The results are a little extreme, as my draws were really good in those games. I had a turn 2 Leech the majority of the time when I was playing first, and if he was playing first I was able to cast turn 2 Leech off a turn 1 Verdant Catacombs far too often. On the other hand, my sideboard in this matchup is about as bad as it gets. The only real card I am boarding is Great Sable Stag, while I don’t have any Duresses or Goblin Ruinblasters for additional disruption. I think both other Jund decks that made the Top 8 will post better results on average in this matchup, as they both have 4 Goblin Ruinblaster supported by 3 (or even 4) Duress.
The situation where I had an early Pithing Needle and could name one of the cyclers sadly never came up, and both times I drew the card it was a blank for my side of the table. I once named Courier’s Capsule, so I don’t know if Antoine drew the card advantage artifact later on in the game.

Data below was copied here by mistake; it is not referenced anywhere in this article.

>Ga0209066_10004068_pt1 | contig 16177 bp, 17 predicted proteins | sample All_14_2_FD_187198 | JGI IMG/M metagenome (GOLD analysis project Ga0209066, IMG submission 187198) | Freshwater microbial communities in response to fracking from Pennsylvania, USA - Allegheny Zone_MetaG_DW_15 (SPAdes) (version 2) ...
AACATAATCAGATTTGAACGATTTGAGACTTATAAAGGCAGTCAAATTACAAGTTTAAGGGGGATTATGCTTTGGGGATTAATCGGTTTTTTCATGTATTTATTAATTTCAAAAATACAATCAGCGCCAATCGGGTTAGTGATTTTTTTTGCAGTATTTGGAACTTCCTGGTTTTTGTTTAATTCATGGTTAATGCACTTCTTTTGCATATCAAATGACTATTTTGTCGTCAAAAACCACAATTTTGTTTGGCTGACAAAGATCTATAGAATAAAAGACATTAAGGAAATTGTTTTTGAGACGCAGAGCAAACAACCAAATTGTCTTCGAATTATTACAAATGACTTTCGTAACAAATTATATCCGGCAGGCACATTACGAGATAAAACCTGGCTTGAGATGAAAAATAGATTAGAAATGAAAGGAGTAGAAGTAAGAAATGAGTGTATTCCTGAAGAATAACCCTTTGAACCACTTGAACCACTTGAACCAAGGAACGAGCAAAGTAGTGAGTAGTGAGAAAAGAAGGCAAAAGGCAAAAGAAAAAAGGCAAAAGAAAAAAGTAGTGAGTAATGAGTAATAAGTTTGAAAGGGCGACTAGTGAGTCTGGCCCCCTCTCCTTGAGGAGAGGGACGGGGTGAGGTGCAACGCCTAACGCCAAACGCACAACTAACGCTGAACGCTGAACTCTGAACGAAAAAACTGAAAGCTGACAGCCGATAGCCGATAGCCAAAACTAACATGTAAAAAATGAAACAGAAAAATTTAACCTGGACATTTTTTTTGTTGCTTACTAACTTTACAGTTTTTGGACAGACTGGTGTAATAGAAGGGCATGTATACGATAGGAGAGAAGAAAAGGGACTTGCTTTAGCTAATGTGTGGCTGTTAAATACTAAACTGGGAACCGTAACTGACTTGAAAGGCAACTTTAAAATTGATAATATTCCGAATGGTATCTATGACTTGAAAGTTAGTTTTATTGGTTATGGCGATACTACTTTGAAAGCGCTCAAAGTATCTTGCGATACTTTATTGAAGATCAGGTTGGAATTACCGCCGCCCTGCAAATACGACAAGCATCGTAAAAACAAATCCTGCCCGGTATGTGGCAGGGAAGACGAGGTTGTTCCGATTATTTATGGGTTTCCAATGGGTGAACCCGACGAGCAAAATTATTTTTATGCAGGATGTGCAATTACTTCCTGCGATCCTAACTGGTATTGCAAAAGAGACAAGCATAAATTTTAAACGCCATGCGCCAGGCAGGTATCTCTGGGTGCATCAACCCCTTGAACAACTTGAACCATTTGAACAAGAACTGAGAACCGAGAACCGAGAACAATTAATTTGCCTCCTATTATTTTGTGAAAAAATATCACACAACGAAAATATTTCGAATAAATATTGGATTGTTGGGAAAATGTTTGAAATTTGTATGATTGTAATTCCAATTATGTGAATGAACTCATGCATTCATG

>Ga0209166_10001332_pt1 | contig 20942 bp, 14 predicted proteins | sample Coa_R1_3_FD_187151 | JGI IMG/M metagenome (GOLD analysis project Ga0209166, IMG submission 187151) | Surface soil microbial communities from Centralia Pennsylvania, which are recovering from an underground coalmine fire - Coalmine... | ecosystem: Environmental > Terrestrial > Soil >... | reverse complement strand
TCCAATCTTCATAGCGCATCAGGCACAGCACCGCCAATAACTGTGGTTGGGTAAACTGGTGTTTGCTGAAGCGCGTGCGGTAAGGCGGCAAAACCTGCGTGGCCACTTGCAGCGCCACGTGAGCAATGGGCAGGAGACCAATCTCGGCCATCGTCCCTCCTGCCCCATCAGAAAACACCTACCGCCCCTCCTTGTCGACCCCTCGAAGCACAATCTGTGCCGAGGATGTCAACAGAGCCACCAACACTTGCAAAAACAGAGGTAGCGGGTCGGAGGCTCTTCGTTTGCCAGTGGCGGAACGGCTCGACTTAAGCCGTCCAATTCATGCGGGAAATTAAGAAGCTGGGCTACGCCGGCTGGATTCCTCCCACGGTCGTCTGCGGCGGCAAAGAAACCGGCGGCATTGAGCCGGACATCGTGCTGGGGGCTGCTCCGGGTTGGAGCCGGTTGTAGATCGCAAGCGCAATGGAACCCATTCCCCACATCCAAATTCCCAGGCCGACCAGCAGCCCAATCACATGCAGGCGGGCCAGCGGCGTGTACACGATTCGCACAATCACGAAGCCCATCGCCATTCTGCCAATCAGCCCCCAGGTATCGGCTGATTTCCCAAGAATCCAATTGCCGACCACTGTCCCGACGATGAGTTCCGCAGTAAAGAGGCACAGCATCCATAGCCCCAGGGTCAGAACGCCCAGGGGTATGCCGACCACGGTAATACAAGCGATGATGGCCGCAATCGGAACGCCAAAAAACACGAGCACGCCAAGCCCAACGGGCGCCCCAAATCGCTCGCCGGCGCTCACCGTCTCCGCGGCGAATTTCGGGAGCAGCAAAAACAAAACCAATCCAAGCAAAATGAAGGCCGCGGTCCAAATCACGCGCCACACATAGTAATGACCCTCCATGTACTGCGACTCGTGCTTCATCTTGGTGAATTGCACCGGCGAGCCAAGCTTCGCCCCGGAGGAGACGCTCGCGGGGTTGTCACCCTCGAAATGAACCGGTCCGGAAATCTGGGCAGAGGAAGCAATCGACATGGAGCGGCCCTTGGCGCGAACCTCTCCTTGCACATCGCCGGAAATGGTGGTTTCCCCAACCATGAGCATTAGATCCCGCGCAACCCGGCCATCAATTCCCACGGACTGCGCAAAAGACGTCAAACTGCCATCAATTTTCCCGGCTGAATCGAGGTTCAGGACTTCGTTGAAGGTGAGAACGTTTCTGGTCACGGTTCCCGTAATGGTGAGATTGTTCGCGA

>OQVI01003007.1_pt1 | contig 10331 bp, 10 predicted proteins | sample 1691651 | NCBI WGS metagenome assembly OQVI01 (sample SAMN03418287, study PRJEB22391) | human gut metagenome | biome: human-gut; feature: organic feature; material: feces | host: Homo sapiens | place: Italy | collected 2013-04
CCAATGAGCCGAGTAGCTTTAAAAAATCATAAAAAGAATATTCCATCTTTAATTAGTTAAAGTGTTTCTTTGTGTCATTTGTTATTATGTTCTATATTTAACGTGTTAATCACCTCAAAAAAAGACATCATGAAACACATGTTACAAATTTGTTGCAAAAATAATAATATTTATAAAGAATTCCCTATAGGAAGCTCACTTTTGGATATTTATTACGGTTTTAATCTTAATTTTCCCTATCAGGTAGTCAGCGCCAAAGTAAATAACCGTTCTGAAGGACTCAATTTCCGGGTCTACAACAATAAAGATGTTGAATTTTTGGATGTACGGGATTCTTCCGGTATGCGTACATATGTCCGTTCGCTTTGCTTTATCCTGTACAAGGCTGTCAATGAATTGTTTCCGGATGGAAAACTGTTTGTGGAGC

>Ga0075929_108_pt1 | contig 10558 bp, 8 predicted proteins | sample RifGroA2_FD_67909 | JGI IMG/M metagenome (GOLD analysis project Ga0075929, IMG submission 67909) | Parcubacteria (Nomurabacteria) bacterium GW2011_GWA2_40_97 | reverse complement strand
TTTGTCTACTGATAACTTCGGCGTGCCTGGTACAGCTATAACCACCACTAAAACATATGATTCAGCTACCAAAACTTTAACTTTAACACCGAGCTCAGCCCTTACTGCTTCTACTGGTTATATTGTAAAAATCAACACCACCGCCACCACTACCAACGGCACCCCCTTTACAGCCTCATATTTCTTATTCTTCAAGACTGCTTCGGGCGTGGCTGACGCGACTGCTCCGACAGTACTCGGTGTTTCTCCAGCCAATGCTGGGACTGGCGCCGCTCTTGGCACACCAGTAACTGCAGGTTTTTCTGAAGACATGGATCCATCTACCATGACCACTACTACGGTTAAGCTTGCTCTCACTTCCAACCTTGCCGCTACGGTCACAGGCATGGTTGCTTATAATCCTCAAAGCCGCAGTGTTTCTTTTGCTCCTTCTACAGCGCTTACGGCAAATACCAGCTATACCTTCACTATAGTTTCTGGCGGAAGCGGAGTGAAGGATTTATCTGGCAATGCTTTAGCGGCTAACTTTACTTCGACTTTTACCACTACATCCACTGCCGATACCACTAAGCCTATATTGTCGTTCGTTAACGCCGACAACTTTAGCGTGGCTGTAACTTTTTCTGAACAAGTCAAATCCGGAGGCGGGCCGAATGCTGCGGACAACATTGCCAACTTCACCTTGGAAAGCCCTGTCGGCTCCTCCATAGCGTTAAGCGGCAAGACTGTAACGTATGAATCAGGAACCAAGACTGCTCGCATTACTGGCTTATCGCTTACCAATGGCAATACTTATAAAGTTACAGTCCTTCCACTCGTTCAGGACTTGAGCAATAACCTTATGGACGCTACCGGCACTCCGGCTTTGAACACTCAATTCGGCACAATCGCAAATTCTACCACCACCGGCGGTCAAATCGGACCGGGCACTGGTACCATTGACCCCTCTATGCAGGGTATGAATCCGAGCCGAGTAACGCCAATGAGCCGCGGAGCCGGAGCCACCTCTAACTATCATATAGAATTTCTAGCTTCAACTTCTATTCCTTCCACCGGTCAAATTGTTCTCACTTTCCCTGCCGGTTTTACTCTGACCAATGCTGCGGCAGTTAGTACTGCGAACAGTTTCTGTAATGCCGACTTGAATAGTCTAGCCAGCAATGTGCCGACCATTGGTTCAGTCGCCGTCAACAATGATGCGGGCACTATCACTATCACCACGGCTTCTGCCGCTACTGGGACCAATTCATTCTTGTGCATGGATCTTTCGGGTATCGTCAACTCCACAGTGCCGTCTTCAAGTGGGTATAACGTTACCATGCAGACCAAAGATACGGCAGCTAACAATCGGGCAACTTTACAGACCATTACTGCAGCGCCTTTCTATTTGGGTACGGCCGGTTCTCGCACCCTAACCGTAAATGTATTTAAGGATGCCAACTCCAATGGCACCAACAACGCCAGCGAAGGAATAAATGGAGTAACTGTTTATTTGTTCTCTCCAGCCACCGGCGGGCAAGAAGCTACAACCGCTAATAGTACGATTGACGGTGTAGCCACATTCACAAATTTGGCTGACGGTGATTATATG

Open the Vaults is yet another of the many decks where a lot of pilots believe they were unlucky if they lost to Jund. Almost every player chooses his deck because he thinks the Jund matchup is fine, which is far from the truth, as the results from the PT show. I think the Open the Vaults deck is decent enough against Jund to be played if it is posting good enough results against the rest of your metagame. But it is definitely not “crushing” Jund.
I will be very likely to run Jund myself at the Grand Prix in Brussels. My list is not very similar to the one Simon ran, but I like the way it is playing a lot better (I’m not saying that the deck is actually better, of course). More about that list next week, when I will finally write about my experiences at the Pro Tour… unless Antoine does not manage to reach Sam Black or his brother yet again.
May the turn 2 Leech be with you…